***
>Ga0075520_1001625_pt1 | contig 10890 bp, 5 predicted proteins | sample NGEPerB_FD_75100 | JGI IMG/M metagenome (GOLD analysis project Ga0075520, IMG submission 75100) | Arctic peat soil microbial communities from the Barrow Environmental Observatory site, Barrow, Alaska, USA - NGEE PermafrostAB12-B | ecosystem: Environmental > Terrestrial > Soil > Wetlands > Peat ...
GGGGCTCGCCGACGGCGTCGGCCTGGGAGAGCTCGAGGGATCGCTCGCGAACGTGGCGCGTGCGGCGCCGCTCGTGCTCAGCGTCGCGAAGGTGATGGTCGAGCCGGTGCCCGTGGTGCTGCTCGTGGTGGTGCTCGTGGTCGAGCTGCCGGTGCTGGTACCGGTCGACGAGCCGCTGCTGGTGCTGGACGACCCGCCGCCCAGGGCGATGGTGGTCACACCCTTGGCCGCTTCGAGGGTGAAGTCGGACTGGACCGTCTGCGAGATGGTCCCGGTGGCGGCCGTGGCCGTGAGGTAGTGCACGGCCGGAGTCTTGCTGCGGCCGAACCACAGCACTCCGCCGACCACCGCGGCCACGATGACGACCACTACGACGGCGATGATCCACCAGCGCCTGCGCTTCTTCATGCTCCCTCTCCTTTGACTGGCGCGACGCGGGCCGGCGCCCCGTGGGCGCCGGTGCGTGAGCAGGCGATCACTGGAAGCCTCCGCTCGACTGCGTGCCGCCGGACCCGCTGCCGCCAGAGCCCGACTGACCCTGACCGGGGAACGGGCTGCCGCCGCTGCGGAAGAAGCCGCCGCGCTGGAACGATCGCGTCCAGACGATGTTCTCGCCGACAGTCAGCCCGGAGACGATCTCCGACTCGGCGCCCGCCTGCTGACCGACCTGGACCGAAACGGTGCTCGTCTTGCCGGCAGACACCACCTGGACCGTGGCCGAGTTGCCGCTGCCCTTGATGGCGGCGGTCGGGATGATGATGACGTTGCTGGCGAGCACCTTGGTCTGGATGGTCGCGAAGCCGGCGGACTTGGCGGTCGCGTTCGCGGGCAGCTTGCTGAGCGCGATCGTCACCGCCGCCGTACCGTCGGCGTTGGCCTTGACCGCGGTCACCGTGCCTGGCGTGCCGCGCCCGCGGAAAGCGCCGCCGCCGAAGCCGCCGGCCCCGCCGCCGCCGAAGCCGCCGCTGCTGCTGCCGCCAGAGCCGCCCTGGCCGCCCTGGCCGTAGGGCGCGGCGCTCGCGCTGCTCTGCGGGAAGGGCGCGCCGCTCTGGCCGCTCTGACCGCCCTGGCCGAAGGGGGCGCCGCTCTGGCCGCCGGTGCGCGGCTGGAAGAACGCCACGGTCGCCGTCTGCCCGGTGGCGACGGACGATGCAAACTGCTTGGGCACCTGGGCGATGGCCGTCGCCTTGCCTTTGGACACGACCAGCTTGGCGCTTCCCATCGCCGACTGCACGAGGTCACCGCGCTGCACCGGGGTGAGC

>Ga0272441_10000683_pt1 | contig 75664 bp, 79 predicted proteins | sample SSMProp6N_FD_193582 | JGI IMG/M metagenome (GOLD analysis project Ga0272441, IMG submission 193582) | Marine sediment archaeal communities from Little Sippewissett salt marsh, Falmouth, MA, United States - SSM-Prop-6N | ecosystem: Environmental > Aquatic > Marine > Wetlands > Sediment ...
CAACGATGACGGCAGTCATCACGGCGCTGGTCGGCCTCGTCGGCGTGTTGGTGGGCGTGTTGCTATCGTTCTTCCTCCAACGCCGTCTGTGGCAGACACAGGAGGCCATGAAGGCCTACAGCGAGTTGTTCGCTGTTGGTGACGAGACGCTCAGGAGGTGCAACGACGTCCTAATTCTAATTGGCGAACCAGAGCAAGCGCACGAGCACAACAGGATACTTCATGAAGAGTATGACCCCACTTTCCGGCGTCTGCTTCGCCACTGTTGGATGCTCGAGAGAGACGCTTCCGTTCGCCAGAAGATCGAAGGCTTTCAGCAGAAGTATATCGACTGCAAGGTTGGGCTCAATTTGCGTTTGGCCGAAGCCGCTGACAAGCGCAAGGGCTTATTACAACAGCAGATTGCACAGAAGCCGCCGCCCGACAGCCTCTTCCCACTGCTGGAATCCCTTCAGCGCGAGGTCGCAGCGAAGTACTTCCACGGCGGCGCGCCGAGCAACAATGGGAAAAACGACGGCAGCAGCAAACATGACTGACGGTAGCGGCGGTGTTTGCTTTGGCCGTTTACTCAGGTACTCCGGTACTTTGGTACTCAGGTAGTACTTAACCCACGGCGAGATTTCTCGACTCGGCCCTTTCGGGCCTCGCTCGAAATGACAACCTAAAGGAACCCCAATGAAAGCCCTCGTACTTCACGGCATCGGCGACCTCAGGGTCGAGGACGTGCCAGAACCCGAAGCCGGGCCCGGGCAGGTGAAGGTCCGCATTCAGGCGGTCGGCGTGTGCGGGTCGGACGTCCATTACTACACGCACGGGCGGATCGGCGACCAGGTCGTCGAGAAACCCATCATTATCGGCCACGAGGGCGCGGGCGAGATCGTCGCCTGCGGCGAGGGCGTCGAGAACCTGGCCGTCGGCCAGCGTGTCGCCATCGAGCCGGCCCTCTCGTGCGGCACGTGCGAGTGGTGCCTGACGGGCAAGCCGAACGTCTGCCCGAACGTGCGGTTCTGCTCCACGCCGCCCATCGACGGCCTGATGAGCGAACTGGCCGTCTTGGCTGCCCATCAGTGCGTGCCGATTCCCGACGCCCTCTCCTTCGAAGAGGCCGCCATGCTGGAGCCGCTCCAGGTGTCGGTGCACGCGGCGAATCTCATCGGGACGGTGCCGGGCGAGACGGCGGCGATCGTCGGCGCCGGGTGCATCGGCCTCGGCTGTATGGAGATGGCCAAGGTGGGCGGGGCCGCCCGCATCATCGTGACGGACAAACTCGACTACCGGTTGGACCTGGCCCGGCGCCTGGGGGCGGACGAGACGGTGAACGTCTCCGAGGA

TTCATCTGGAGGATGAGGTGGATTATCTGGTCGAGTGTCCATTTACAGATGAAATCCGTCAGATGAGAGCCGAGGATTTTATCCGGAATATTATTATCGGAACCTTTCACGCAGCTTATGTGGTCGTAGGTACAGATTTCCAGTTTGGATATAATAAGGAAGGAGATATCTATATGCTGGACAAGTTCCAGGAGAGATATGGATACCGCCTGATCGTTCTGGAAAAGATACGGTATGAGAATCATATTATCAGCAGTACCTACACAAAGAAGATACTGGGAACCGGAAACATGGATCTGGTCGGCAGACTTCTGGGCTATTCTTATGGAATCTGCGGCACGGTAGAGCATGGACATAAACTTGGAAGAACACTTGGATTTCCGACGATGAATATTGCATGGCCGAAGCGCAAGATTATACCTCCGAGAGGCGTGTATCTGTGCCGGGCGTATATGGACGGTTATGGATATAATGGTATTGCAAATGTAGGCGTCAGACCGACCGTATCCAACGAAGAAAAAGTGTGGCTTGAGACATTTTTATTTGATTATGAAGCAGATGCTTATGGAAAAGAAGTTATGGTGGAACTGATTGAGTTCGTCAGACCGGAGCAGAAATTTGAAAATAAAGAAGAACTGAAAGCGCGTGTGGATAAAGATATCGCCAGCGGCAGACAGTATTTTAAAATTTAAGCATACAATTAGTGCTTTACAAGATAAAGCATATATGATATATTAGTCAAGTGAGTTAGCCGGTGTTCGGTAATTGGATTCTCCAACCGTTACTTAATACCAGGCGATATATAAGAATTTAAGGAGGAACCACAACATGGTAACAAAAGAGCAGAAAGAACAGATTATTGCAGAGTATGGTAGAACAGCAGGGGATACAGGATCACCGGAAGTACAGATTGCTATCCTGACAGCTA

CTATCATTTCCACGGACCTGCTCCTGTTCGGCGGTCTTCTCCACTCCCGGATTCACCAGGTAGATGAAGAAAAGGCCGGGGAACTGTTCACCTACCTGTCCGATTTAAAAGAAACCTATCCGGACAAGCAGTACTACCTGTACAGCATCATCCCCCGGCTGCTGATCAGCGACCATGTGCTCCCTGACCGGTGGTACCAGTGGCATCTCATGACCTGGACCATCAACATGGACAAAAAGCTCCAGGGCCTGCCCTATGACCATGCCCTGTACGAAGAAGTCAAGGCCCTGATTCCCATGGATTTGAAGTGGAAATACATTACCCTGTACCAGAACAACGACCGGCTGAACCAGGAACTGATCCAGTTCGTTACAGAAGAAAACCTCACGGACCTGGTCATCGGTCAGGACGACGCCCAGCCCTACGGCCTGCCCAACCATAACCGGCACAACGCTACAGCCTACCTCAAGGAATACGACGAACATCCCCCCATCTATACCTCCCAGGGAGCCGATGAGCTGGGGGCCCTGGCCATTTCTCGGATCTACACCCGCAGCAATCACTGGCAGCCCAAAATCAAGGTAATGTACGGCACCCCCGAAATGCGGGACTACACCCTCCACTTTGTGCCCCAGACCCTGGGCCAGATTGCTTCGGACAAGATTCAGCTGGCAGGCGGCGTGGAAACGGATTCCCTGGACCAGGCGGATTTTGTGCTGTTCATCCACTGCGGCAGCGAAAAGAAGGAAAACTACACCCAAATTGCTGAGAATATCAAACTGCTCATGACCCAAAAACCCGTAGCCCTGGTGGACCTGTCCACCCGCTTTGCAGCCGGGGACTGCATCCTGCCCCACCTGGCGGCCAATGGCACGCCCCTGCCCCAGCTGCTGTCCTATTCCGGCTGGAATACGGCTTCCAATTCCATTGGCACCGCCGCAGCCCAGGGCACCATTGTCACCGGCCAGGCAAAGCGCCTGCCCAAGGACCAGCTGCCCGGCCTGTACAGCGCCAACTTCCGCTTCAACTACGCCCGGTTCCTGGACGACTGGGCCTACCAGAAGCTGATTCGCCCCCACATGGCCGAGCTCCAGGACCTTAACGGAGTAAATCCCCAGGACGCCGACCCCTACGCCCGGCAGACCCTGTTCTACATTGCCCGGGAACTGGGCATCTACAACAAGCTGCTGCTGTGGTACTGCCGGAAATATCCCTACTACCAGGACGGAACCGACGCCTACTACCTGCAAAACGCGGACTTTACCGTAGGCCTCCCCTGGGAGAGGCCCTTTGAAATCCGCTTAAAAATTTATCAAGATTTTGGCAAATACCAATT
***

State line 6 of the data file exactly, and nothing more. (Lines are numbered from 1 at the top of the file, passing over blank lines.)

CTATCATTTCCACGGACCTGCTCCTGTTCGGCGGTCTTCTCCACTCCCGGATTCACCAGGTAGATGAAGAAAAGGCCGGGGAACTGTTCACCTACCTGTCCGATTTAAAAGAAACCTATCCGGACAAGCAGTACTACCTGTACAGCATCATCCCCCGGCTGCTGATCAGCGACCATGTGCTCCCTGACCGGTGGTACCAGTGGCATCTCATGACCTGGACCATCAACATGGACAAAAAGCTCCAGGGCCTGCCCTATGACCATGCCCTGTACGAAGAAGTCAAGGCCCTGATTCCCATGGATTTGAAGTGGAAATACATTACCCTGTACCAGAACAACGACCGGCTGAACCAGGAACTGATCCAGTTCGTTACAGAAGAAAACCTCACGGACCTGGTCATCGGTCAGGACGACGCCCAGCCCTACGGCCTGCCCAACCATAACCGGCACAACGCTACAGCCTACCTCAAGGAATACGACGAACATCCCCCCATCTATACCTCCCAGGGAGCCGATGAGCTGGGGGCCCTGGCCATTTCTCGGATCTACACCCGCAGCAATCACTGGCAGCCCAAAATCAAGGTAATGTACGGCACCCCCGAAATGCGGGACTACACCCTCCACTTTGTGCCCCAGACCCTGGGCCAGATTGCTTCGGACAAGATTCAGCTGGCAGGCGGCGTGGAAACGGATTCCCTGGACCAGGCGGATTTTGTGCTGTTCATCCACTGCGGCAGCGAAAAGAAGGAAAACTACACCCAAATTGCTGAGAATATCAAACTGCTCATGACCCAAAAACCCGTAGCCCTGGTGGACCTGTCCACCCGCTTTGCAGCCGGGGACTGCATCCTGCCCCACCTGGCGGCCAATGGCACGCCCCTGCCCCAGCTGCTGTCCTATTCCGGCTGGAATACGGCTTCCAATTCCATTGGCACCGCCGCAGCCCAGGGCACCATTGTCACCGGCCAGGCAAAGCGCCTGCCCAAGGACCAGCTGCCCGGCCTGTACAGCGCCAACTTCCGCTTCAACTACGCCCGGTTCCTGGACGACTGGGCCTACCAGAAGCTGATTCGCCCCCACATGGCCGAGCTCCAGGACCTTAACGGAGTAAATCCCCAGGACGCCGACCCCTACGCCCGGCAGACCCTGTTCTACATTGCCCGGGAACTGGGCATCTACAACAAGCTGCTGCTGTGGTACTGCCGGAAATATCCCTACTACCAGGACGGAACCGACGCCTACTACCTGCAAAACGCGGACTTTACCGTAGGCCTCCCCTGGGAGAGGCCCTTTGAAATCCGCTTAAAAATTTATCAAGATTTTGGCAAATACCAATT